Tips for Handling a Text Job Interview

You've just been invited for a text interview. Now what? What's the best way to handle it? Aman Brar, CEO of Canvas, the first text-based intelligent interviewing system, shares his advice for acing a text interview:

  1. Be concise. In a text-based interview, you don’t have to be verbose. In fact, being succinct and to-the-point is a really effective way to communicate, especially via text. Choose your words wisely. Just like you would want to be succinct during a phone screen, it is even more important to get to the point during a text-based interview. Don’t reiterate what’s already on your resume. Instead, spend time explaining why you’re passionate about the line of work, what drives you, and how your previous professional experiences tie into the role you’re exploring.
  2. Take your time. A major benefit of text-based interviews is that they give you time to craft a well-thought-out response. Don’t be afraid to take the time you need to articulate your message. It's okay to take a moment to process the question and put together a thoughtful response. Text interviews remove some of the pressure to think on your feet, affording you a chance to put your best foot forward—something especially appreciated by introverted candidates. Taking the time to compose a well-written and convincing argument for why an employer should hire you is in your best interest and makes the decision process easier for the interviewer.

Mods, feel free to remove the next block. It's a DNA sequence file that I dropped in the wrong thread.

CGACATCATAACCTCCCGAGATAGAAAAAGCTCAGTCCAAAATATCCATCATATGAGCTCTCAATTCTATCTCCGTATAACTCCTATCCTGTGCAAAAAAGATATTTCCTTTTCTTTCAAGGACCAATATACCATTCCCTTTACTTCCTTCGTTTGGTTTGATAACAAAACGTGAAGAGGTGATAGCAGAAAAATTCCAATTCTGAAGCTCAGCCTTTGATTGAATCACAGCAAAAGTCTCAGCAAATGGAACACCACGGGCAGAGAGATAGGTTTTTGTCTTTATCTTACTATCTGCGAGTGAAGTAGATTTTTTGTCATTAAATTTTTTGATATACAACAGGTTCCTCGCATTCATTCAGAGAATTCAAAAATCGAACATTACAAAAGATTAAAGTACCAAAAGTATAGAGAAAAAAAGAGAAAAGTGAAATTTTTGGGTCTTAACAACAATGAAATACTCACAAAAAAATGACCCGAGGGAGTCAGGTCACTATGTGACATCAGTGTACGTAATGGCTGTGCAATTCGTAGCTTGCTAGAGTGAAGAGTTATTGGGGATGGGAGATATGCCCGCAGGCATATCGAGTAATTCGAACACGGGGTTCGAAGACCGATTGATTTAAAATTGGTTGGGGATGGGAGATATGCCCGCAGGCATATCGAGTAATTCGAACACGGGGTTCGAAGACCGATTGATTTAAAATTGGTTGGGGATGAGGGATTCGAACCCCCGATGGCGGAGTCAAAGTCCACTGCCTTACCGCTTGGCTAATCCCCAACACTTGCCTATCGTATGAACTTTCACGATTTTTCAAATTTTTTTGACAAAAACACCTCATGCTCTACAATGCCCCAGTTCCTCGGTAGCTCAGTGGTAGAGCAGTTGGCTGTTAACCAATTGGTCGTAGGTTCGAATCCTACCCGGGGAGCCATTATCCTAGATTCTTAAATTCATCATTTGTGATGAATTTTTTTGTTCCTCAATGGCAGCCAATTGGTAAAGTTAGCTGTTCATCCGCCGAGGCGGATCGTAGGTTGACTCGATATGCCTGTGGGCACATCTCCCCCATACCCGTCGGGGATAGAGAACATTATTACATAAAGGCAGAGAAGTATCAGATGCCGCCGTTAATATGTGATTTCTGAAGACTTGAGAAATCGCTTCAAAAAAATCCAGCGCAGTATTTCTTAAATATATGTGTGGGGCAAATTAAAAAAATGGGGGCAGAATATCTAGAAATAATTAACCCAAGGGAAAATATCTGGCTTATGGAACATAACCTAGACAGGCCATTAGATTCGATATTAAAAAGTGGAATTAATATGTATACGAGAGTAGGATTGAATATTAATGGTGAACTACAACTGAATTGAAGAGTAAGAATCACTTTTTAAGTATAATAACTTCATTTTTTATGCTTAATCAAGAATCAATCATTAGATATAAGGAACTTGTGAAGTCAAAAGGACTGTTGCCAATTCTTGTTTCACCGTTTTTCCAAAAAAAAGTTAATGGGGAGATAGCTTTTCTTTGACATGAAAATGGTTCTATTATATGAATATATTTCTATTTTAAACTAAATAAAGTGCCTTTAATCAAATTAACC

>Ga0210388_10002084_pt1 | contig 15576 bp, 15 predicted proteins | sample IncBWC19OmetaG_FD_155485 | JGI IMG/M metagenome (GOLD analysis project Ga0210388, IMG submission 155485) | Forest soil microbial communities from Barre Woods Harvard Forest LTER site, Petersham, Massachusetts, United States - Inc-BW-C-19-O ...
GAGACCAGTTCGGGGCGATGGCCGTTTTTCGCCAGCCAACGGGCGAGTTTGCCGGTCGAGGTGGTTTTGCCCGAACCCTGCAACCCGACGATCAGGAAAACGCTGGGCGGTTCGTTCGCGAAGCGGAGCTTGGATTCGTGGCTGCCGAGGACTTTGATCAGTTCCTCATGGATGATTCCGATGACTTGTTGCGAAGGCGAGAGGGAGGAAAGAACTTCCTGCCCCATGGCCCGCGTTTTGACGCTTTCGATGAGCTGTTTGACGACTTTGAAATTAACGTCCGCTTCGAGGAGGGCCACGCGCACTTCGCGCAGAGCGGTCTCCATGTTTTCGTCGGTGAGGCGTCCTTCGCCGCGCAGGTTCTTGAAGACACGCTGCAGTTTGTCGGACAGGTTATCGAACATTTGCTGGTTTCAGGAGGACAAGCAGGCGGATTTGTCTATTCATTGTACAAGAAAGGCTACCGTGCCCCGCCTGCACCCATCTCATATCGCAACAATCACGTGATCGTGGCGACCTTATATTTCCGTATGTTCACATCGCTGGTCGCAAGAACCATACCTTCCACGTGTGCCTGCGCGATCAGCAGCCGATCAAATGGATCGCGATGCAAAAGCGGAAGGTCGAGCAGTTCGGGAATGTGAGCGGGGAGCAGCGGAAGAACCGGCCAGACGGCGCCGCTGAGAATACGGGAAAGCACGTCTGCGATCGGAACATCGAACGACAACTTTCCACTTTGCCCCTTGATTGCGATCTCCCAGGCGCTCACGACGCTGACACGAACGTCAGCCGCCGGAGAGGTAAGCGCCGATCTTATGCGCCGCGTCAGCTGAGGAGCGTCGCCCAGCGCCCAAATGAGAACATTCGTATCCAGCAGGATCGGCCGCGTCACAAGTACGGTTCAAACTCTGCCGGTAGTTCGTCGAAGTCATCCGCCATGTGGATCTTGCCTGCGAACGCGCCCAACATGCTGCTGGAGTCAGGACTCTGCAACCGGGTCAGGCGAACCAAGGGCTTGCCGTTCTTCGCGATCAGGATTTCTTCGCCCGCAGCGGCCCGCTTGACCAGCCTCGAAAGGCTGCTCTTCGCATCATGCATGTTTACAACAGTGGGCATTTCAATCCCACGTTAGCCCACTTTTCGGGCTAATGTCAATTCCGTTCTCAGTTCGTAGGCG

3. Be business casual. Even though the interview is taking place via text, you can still use it as an opportunity to show off your business personality. If a recruiter sends you an emoji or Bitmoji, consider it a positive sign that they’re trying to build a friendly rapport and put you at ease. Don’t be afraid to insert an emoji or Bitmoji (after the recruiter does, so you know it's acceptable) to add a personal touch, as it can be a great indicator of how you’ll fit into the company’s culture. It’s important to talk about who you are professionally, but adding some hints about who you are outside of work can be the difference between getting a job offer and getting a rejection.
  4. Ask questions. A text interview may seem like a super preliminary step to the on-phone or in-person interview, but don’t let that deter you from getting as much information up-front as possible. Be sure to ask for information such as the job description, office perks, team off-sites and outings, and benefits packages. It shows initiative and that you are genuinely interested in the work environment and company brand.